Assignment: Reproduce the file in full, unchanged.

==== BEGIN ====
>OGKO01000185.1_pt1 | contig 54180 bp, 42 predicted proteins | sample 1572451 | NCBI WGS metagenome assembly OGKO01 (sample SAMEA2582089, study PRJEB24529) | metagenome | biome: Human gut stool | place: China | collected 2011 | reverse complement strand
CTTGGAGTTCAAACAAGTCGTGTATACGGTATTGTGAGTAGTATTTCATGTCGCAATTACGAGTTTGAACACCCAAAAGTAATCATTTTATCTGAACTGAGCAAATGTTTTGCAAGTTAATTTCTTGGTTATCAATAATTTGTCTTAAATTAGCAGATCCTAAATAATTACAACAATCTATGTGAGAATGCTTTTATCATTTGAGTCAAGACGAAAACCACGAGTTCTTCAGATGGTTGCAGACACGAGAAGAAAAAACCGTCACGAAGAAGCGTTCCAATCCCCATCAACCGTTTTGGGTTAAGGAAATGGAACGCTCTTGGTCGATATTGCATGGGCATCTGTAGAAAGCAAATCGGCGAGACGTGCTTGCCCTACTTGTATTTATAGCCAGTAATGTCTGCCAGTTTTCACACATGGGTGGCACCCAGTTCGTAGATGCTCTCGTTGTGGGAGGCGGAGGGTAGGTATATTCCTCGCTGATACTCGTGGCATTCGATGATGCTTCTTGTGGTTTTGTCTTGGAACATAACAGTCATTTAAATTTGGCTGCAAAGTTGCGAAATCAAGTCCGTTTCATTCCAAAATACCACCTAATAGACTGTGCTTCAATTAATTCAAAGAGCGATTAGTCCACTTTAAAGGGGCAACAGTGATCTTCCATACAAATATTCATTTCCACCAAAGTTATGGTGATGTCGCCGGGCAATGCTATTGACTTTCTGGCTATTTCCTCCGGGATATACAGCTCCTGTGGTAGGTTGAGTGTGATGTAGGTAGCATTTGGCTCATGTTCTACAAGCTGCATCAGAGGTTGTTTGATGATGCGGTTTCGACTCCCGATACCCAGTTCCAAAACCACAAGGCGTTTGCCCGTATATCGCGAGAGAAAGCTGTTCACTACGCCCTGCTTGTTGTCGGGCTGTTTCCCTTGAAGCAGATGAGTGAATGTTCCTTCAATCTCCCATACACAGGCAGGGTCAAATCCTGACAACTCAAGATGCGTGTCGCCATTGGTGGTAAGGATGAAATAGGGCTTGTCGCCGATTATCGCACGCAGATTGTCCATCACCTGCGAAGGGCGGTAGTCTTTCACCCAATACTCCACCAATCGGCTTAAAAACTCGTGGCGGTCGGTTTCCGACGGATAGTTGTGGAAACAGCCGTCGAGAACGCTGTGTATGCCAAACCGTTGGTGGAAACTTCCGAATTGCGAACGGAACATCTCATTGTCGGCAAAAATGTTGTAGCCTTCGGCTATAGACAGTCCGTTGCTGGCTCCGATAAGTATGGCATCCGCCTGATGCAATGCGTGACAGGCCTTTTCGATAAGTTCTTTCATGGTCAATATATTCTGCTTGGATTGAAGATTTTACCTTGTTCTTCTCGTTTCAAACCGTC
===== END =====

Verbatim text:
>OGKO01000185.1_pt1 | contig 54180 bp, 42 predicted proteins | sample 1572451 | NCBI WGS metagenome assembly OGKO01 (sample SAMEA2582089, study PRJEB24529) | metagenome | biome: Human gut stool | place: China | collected 2011 | reverse complement strand
CTTGGAGTTCAAACAAGTCGTGTATACGGTATTGTGAGTAGTATTTCATGTCGCAATTACGAGTTTGAACACCCAAAAGTAATCATTTTATCTGAACTGAGCAAATGTTTTGCAAGTTAATTTCTTGGTTATCAATAATTTGTCTTAAATTAGCAGATCCTAAATAATTACAACAATCTATGTGAGAATGCTTTTATCATTTGAGTCAAGACGAAAACCACGAGTTCTTCAGATGGTTGCAGACACGAGAAGAAAAAACCGTCACGAAGAAGCGTTCCAATCCCCATCAACCGTTTTGGGTTAAGGAAATGGAACGCTCTTGGTCGATATTGCATGGGCATCTGTAGAAAGCAAATCGGCGAGACGTGCTTGCCCTACTTGTATTTATAGCCAGTAATGTCTGCCAGTTTTCACACATGGGTGGCACCCAGTTCGTAGATGCTCTCGTTGTGGGAGGCGGAGGGTAGGTATATTCCTCGCTGATACTCGTGGCATTCGATGATGCTTCTTGTGGTTTTGTCTTGGAACATAACAGTCATTTAAATTTGGCTGCAAAGTTGCGAAATCAAGTCCGTTTCATTCCAAAATACCACCTAATAGACTGTGCTTCAATTAATTCAAAGAGCGATTAGTCCACTTTAAAGGGGCAACAGTGATCTTCCATACAAATATTCATTTCCACCAAAGTTATGGTGATGTCGCCGGGCAATGCTATTGACTTTCTGGCTATTTCCTCCGGGATATACAGCTCCTGTGGTAGGTTGAGTGTGATGTAGGTAGCATTTGGCTCATGTTCTACAAGCTGCATCAGAGGTTGTTTGATGATGCGGTTTCGACTCCCGATACCCAGTTCCAAAACCACAAGGCGTTTGCCCGTATATCGCGAGAGAAAGCTGTTCACTACGCCCTGCTTGTTGTCGGGCTGTTTCCCTTGAAGCAGATGAGTGAATGTTCCTTCAATCTCCCATACACAGGCAGGGTCAAATCCTGACAACTCAAGATGCGTGTCGCCATTGGTGGTAAGGATGAAATAGGGCTTGTCGCCGATTATCGCACGCAGATTGTCCATCACCTGCGAAGGGCGGTAGTCTTTCACCCAATACTCCACCAATCGGCTTAAAAACTCGTGGCGGTCGGTTTCCGACGGATAGTTGTGGAAACAGCCGTCGAGAACGCTGTGTATGCCAAACCGTTGGTGGAAACTTCCGAATTGCGAACGGAACATCTCATTGTCGGCAAAAATGTTGTAGCCTTCGGCTATAGACAGTCCGTTGCTGGCTCCGATAAGTATGGCATCCGCCTGATGCAATGCGTGACAGGCCTTTTCGATAAGTTCTTTCATGGTCAATATATTCTGCTTGGATTGAAGATTTTACCTTGTTCTTCTCGTTTCAAACCGTC